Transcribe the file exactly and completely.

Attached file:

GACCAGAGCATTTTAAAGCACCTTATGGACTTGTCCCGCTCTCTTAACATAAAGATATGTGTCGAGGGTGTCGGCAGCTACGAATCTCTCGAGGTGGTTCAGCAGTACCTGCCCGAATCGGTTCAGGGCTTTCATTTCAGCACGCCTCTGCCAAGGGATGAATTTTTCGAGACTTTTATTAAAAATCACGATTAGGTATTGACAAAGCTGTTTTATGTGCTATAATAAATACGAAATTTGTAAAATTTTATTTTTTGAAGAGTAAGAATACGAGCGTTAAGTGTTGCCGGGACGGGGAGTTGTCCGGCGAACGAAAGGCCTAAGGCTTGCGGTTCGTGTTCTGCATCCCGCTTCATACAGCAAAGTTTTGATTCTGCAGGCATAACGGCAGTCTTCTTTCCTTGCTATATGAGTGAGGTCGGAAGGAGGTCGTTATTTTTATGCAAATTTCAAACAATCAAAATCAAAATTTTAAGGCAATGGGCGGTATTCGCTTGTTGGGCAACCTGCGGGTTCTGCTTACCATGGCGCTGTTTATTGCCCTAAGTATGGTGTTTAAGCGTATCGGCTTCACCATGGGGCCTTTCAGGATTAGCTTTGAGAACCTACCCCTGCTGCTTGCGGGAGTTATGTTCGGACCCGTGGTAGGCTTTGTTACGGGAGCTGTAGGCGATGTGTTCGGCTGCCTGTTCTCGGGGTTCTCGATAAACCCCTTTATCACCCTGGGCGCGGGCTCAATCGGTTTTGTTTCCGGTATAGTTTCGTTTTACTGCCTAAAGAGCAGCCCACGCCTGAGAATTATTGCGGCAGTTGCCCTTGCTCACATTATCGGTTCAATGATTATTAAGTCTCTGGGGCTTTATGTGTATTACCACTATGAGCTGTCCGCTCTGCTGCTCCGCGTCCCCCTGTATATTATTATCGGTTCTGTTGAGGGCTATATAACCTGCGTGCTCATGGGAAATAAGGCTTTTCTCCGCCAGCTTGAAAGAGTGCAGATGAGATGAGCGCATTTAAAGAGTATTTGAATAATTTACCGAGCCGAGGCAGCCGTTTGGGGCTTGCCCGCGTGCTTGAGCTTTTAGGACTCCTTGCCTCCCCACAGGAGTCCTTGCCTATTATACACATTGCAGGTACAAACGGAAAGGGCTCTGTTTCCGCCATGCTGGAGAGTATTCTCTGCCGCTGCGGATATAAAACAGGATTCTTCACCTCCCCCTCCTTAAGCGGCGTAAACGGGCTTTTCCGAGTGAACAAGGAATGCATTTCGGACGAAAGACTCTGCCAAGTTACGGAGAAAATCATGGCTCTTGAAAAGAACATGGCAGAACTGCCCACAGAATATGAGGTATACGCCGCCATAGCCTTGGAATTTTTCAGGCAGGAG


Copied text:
GACCAGAGCATTTTAAAGCACCTTATGGACTTGTCCCGCTCTCTTAACATAAAGATATGTGTCGAGGGTGTCGGCAGCTACGAATCTCTCGAGGTGGTTCAGCAGTACCTGCCCGAATCGGTTCAGGGCTTTCATTTCAGCACGCCTCTGCCAAGGGATGAATTTTTCGAGACTTTTATTAAAAATCACGATTAGGTATTGACAAAGCTGTTTTATGTGCTATAATAAATACGAAATTTGTAAAATTTTATTTTTTGAAGAGTAAGAATACGAGCGTTAAGTGTTGCCGGGACGGGGAGTTGTCCGGCGAACGAAAGGCCTAAGGCTTGCGGTTCGTGTTCTGCATCCCGCTTCATACAGCAAAGTTTTGATTCTGCAGGCATAACGGCAGTCTTCTTTCCTTGCTATATGAGTGAGGTCGGAAGGAGGTCGTTATTTTTATGCAAATTTCAAACAATCAAAATCAAAATTTTAAGGCAATGGGCGGTATTCGCTTGTTGGGCAACCTGCGGGTTCTGCTTACCATGGCGCTGTTTATTGCCCTAAGTATGGTGTTTAAGCGTATCGGCTTCACCATGGGGCCTTTCAGGATTAGCTTTGAGAACCTACCCCTGCTGCTTGCGGGAGTTATGTTCGGACCCGTGGTAGGCTTTGTTACGGGAGCTGTAGGCGATGTGTTCGGCTGCCTGTTCTCGGGGTTCTCGATAAACCCCTTTATCACCCTGGGCGCGGGCTCAATCGGTTTTGTTTCCGGTATAGTTTCGTTTTACTGCCTAAAGAGCAGCCCACGCCTGAGAATTATTGCGGCAGTTGCCCTTGCTCACATTATCGGTTCAATGATTATTAAGTCTCTGGGGCTTTATGTGTATTACCACTATGAGCTGTCCGCTCTGCTGCTCCGCGTCCCCCTGTATATTATTATCGGTTCTGTTGAGGGCTATATAACCTGCGTGCTCATGGGAAATAAGGCTTTTCTCCGCCAGCTTGAAAGAGTGCAGATGAGATGAGCGCATTTAAAGAGTATTTGAATAATTTACCGAGCCGAGGCAGCCGTTTGGGGCTTGCCCGCGTGCTTGAGCTTTTAGGACTCCTTGCCTCCCCACAGGAGTCCTTGCCTATTATACACATTGCAGGTACAAACGGAAAGGGCTCTGTTTCCGCCATGCTGGAGAGTATTCTCTGCCGCTGCGGATATAAAACAGGATTCTTCACCTCCCCCTCCTTAAGCGGCGTAAACGGGCTTTTCCGAGTGAACAAGGAATGCATTTCGGACGAAAGACTCTGCCAAGTTACGGAGAAAATCATGGCTCTTGAAAAGAACATGGCAGAACTGCCCACAGAATATGAGGTATACGCCGCCATAGCCTTGGAATTTTTCAGGCAGGAG